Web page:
Electrical Engineering | Clearances for Pad-Mounted Transformers
Electrical Engineering | Clearances for Pad-Mounted Transformers

Electrical Engineering | Clearances for Pad-Mounted Transformers

Posted by Mike Ruff on in Engineering

Many buildings are located in developments, or on sites with underground electrical and tele/data/cable utilities. While the underground services eliminate unattractive overhead pole lines, cabling and transformers, the installation of utility company transformers presents challenges of a different sort.

Utility company transformers are large, generally green in color, and can range from a small box (3’w x 3’d x 2’h) in a residential neighborhood, to a large enclosure with oil-filled cooling fins (7’w x 7’d x 6’h) on a large pre-concrete base.  Often for aesthetic reasons the transformers are located remote from the building, but due to costs associated with the secondary conductors, a transformer may be mounted close to a building.

This article will define some of the requirements for clearances around a transformer, as well requirements for protecting a transformer from vehicular traffic.

Adjacent to buildings, transformers must generally be located in accordance with the following requirements.  First, a transformer must be installed with the front (doors) facing away from the building, with no balconies or overhangs above. The transformer must be accessible to line trucks (size and weight similar to a cement truck), for maintenance or replacement. Generally, a transformer located near a building requires 4ft clearance from the building vertical surfaces, assuming no windows from grade to 18ft. The sides of the transformer must be clear of all objects (including landscaping) for 3ft, and the transformer should be located 10ft horizontally from doors, windows or fire hydrants. The front (door side) of the transformer shall have a clearance of 10ft so that line crews can safely perform maintenance or repairs on the equipment. This required clearance includes landscaping. When encountering landscaping during emergency repairs, the utility can remove the landscaping (not very gently) or leave and await notification the offending vegetation has been removed.  During routine maintenance, the utility will not attempt to work on the transformer until the landscaping has been removed.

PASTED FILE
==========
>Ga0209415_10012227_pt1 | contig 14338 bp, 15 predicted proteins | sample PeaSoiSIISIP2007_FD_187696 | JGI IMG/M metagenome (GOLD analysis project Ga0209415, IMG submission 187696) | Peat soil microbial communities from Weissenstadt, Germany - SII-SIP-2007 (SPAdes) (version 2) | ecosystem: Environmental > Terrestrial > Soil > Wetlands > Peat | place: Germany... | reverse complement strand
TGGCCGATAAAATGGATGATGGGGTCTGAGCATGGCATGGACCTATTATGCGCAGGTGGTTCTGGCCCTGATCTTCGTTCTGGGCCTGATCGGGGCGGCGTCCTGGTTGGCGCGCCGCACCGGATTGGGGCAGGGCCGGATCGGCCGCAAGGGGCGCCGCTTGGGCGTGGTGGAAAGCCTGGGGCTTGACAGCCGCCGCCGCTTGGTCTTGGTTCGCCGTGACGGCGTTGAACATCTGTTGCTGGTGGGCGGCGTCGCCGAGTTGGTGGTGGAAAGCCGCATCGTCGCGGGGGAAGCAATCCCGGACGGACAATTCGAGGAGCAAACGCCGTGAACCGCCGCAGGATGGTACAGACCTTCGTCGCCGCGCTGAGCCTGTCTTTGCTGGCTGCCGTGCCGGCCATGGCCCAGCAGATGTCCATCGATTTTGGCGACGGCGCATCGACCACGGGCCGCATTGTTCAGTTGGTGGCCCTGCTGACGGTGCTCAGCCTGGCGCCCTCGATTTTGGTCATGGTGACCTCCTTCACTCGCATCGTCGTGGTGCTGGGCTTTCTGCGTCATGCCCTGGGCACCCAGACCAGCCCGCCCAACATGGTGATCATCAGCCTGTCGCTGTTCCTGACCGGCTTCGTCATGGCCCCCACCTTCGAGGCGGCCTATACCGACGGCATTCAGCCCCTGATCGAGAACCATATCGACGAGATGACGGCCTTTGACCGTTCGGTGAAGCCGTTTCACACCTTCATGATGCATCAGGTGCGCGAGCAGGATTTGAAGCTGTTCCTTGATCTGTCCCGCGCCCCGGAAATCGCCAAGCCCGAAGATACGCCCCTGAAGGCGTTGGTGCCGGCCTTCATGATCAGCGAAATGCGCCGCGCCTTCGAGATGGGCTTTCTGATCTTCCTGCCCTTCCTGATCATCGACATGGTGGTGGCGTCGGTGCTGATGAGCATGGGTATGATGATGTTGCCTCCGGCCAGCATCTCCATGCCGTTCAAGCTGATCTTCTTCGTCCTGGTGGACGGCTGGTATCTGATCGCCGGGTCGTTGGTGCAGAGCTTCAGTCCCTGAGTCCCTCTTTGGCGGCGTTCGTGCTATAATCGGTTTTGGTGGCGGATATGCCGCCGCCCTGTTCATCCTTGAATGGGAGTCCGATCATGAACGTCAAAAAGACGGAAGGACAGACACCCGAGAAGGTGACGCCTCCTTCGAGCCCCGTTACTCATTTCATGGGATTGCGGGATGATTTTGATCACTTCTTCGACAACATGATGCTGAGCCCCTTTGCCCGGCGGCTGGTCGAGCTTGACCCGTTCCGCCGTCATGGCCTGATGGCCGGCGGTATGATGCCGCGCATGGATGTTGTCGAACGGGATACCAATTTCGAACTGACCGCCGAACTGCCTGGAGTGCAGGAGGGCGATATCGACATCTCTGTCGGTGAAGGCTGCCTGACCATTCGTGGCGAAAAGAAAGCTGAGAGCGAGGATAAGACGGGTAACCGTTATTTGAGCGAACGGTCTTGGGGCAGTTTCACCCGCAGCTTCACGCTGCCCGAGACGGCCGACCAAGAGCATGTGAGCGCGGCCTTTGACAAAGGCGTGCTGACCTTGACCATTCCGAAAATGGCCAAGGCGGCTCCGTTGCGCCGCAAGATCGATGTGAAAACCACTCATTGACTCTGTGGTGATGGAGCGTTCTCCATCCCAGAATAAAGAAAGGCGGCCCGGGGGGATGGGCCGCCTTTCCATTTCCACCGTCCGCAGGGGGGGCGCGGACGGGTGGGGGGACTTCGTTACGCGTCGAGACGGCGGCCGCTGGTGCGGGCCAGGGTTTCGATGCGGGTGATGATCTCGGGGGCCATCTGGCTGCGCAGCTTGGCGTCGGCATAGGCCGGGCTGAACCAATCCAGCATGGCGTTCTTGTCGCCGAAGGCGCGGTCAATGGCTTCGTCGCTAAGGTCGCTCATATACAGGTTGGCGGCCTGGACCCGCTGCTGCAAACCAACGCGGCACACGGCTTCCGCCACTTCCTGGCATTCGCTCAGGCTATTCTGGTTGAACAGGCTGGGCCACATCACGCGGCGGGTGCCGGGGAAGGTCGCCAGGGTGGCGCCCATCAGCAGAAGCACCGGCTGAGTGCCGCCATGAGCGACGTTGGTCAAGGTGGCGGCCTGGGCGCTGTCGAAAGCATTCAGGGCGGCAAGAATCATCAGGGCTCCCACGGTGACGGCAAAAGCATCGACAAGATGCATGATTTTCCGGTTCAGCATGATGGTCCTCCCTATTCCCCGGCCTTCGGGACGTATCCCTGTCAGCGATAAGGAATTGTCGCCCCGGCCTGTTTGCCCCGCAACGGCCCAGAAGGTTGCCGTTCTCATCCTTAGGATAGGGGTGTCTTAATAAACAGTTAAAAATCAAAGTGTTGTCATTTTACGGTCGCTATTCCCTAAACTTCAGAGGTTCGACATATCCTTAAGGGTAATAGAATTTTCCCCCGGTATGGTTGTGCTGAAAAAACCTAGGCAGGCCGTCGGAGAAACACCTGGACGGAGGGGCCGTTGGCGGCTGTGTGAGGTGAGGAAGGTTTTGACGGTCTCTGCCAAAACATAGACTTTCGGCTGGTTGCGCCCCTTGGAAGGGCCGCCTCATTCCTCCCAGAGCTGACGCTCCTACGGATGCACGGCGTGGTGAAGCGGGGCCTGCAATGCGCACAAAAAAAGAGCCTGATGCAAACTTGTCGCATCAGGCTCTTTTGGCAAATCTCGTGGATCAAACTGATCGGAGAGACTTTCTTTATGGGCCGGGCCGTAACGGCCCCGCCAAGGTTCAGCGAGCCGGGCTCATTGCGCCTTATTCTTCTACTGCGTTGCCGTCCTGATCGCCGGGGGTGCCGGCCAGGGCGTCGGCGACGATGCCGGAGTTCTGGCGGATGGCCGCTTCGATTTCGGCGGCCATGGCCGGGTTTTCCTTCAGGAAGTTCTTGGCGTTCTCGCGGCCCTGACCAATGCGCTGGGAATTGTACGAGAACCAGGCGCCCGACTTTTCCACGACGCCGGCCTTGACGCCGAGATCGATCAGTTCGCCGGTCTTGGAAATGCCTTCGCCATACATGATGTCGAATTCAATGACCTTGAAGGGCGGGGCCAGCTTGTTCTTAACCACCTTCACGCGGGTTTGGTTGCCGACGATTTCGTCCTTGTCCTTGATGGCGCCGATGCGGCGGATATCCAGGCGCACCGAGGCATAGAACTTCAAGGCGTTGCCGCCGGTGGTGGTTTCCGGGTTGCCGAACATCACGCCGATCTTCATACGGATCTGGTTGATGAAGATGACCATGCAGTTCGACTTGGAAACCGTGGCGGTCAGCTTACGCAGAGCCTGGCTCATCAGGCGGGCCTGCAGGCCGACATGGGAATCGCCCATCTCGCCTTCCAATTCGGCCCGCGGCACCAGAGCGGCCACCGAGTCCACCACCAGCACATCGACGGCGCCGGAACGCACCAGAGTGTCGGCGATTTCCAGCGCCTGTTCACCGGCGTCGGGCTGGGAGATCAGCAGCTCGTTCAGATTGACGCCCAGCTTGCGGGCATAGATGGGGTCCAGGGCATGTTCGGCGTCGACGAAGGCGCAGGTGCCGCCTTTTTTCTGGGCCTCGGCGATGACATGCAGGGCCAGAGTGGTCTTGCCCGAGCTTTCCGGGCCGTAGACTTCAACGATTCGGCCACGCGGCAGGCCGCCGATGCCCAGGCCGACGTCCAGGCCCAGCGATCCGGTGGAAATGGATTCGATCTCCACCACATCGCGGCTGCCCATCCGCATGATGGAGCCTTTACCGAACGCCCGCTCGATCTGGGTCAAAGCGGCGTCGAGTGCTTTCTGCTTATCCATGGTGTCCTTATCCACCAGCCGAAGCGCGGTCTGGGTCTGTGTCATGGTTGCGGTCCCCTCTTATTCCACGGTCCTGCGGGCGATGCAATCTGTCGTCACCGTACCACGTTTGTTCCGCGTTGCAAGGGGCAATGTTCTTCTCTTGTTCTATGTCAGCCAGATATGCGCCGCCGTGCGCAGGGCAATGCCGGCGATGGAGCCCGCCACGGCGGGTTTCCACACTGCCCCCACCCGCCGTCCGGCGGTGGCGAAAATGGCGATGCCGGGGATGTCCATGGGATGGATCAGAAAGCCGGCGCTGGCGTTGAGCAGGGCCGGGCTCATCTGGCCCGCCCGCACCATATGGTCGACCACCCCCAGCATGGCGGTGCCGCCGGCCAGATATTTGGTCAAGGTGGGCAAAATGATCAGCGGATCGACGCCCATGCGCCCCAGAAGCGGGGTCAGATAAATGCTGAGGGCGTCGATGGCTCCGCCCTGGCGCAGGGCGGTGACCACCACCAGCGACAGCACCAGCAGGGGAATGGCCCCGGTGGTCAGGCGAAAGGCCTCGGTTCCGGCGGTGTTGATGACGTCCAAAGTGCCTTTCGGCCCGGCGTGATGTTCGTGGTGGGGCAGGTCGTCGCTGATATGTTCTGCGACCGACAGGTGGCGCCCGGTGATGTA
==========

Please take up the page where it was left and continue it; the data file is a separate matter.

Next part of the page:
Transformers in locations subject to vehicle traffic must be protected, and oftentimes these protections must be in place before the transformer is energized, even during construction.  The vehicle barrier system is relatively simple. A series of bollards located around the transformer, spaced no greater than 54” on center, and located 36” away from transformer are required. Often, the utility company will require these to be painted traffic yellow, where adjacent to parking or roadways. The bollards around the sides and back of the transformer are permanent, made of concrete filled 6” rigid steel conduit, encased in 3”(min) concrete. The permanent bollards shall extend 42” above grade, and extend 54” below grade.  In front of the transformer doors the bollards are required to be removable. The removable bollards are constructed of 6”PVC sleeve , 54” long, and encased in 3” of concrete.  A 96” long section of 5” rigid galvanized steel conduit, with cap, is then slid into the PVC sleeve.

Utility company transformers located on a site must also be located a minimum of 48” from fire hydrants.

Following these simple guidelines will be a good start in meeting utility company requirements. Of course, verifying the local utility requirements prior to construction will help eliminate additional charges, or delays in the installation of the transformer.

Contact Us

Search
Contact Us